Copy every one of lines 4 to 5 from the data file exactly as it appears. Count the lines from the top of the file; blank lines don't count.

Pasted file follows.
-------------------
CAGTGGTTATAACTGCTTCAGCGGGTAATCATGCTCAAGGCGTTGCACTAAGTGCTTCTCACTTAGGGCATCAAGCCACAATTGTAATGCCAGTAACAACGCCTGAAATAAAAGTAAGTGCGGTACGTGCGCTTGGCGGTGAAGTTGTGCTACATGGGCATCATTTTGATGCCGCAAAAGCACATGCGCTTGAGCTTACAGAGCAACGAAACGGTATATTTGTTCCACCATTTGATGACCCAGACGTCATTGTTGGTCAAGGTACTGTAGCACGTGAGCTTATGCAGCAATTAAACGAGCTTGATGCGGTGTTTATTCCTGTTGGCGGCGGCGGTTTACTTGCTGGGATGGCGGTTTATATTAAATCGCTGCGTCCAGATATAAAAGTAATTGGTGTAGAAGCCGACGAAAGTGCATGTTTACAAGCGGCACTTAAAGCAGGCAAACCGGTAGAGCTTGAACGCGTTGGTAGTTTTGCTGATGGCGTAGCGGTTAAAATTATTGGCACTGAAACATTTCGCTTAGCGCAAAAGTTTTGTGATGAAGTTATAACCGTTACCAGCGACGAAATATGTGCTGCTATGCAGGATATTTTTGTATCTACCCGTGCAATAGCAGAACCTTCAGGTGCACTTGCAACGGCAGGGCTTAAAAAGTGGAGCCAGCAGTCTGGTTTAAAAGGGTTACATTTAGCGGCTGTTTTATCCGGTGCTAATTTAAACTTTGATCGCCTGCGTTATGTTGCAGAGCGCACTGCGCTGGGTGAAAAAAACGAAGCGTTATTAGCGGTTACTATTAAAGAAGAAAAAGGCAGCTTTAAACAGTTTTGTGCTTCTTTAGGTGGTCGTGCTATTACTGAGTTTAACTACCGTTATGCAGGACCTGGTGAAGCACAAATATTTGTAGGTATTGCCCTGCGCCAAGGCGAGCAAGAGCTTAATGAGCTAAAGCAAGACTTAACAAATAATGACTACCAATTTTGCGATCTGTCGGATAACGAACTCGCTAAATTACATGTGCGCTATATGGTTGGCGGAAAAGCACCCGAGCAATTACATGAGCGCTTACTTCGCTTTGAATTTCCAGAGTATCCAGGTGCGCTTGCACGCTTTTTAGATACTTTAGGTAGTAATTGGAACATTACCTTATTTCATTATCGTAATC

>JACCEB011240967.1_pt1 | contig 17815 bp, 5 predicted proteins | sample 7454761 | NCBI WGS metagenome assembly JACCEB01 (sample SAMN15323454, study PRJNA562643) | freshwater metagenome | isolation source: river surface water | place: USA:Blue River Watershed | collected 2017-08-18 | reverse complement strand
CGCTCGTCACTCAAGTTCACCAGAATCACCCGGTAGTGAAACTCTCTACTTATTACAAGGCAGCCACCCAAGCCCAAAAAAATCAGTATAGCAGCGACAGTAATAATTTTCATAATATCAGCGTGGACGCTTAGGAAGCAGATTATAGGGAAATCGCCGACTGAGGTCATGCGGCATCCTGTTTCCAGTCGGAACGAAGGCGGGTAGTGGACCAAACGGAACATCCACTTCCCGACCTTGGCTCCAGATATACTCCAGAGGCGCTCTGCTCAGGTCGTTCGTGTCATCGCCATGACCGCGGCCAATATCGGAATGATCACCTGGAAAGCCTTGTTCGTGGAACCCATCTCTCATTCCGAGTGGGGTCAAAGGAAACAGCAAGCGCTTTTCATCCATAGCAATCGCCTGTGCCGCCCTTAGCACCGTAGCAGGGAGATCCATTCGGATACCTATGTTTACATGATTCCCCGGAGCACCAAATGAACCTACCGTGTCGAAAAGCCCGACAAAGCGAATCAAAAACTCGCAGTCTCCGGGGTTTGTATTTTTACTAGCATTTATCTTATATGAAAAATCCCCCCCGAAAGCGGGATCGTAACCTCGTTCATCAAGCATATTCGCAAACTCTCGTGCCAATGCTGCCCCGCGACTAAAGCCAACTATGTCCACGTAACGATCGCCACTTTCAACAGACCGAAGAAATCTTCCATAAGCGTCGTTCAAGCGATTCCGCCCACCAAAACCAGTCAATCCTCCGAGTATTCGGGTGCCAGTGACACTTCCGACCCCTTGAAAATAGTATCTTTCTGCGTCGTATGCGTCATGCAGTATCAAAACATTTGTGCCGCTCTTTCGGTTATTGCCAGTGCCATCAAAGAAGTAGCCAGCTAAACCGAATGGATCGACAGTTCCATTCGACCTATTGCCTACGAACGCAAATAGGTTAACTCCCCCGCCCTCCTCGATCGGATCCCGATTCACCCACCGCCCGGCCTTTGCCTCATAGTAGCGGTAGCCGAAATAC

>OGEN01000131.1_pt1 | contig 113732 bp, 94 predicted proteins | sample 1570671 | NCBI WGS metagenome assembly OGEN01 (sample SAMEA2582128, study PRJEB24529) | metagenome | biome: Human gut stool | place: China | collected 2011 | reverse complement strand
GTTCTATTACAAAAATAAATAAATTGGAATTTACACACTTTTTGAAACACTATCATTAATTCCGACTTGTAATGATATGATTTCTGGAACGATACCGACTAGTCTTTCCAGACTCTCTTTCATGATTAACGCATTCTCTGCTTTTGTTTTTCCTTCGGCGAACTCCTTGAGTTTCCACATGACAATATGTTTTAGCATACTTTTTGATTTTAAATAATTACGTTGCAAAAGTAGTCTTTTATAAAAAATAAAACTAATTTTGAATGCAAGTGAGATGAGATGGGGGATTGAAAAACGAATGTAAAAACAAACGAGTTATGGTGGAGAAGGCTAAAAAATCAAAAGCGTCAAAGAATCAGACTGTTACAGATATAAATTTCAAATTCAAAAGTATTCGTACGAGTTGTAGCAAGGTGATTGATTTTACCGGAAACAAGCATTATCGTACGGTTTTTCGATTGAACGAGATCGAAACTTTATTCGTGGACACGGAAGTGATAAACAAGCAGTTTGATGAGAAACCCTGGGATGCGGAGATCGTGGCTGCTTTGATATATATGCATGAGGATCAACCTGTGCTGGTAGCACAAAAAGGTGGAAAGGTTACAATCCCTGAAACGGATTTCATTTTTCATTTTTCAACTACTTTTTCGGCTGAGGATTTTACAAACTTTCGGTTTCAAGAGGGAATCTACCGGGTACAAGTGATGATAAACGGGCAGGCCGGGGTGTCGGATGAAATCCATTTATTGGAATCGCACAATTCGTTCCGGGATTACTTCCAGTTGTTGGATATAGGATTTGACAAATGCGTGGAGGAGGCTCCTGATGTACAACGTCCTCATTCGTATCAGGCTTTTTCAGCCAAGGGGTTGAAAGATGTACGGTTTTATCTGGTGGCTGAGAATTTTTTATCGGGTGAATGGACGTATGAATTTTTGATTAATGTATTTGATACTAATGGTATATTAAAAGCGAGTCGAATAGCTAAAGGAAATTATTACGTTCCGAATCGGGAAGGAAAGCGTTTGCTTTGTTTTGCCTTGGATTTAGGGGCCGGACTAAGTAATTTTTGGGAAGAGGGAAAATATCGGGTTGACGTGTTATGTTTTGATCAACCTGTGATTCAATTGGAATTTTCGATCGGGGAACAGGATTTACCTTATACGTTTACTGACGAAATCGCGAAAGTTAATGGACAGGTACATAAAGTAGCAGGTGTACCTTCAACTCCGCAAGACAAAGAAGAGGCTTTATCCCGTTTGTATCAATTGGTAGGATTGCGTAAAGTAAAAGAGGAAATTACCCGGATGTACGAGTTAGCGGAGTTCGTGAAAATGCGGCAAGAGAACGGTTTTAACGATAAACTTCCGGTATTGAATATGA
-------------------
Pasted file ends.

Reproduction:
>OGEN01000131.1_pt1 | contig 113732 bp, 94 predicted proteins | sample 1570671 | NCBI WGS metagenome assembly OGEN01 (sample SAMEA2582128, study PRJEB24529) | metagenome | biome: Human gut stool | place: China | collected 2011 | reverse complement strand
GTTCTATTACAAAAATAAATAAATTGGAATTTACACACTTTTTGAAACACTATCATTAATTCCGACTTGTAATGATATGATTTCTGGAACGATACCGACTAGTCTTTCCAGACTCTCTTTCATGATTAACGCATTCTCTGCTTTTGTTTTTCCTTCGGCGAACTCCTTGAGTTTCCACATGACAATATGTTTTAGCATACTTTTTGATTTTAAATAATTACGTTGCAAAAGTAGTCTTTTATAAAAAATAAAACTAATTTTGAATGCAAGTGAGATGAGATGGGGGATTGAAAAACGAATGTAAAAACAAACGAGTTATGGTGGAGAAGGCTAAAAAATCAAAAGCGTCAAAGAATCAGACTGTTACAGATATAAATTTCAAATTCAAAAGTATTCGTACGAGTTGTAGCAAGGTGATTGATTTTACCGGAAACAAGCATTATCGTACGGTTTTTCGATTGAACGAGATCGAAACTTTATTCGTGGACACGGAAGTGATAAACAAGCAGTTTGATGAGAAACCCTGGGATGCGGAGATCGTGGCTGCTTTGATATATATGCATGAGGATCAACCTGTGCTGGTAGCACAAAAAGGTGGAAAGGTTACAATCCCTGAAACGGATTTCATTTTTCATTTTTCAACTACTTTTTCGGCTGAGGATTTTACAAACTTTCGGTTTCAAGAGGGAATCTACCGGGTACAAGTGATGATAAACGGGCAGGCCGGGGTGTCGGATGAAATCCATTTATTGGAATCGCACAATTCGTTCCGGGATTACTTCCAGTTGTTGGATATAGGATTTGACAAATGCGTGGAGGAGGCTCCTGATGTACAACGTCCTCATTCGTATCAGGCTTTTTCAGCCAAGGGGTTGAAAGATGTACGGTTTTATCTGGTGGCTGAGAATTTTTTATCGGGTGAATGGACGTATGAATTTTTGATTAATGTATTTGATACTAATGGTATATTAAAAGCGAGTCGAATAGCTAAAGGAAATTATTACGTTCCGAATCGGGAAGGAAAGCGTTTGCTTTGTTTTGCCTTGGATTTAGGGGCCGGACTAAGTAATTTTTGGGAAGAGGGAAAATATCGGGTTGACGTGTTATGTTTTGATCAACCTGTGATTCAATTGGAATTTTCGATCGGGGAACAGGATTTACCTTATACGTTTACTGACGAAATCGCGAAAGTTAATGGACAGGTACATAAAGTAGCAGGTGTACCTTCAACTCCGCAAGACAAAGAAGAGGCTTTATCCCGTTTGTATCAATTGGTAGGATTGCGTAAAGTAAAAGAGGAAATTACCCGGATGTACGAGTTAGCGGAGTTCGTGAAAATGCGGCAAGAGAACGGTTTTAACGATAAACTTCCGGTATTGAATATGA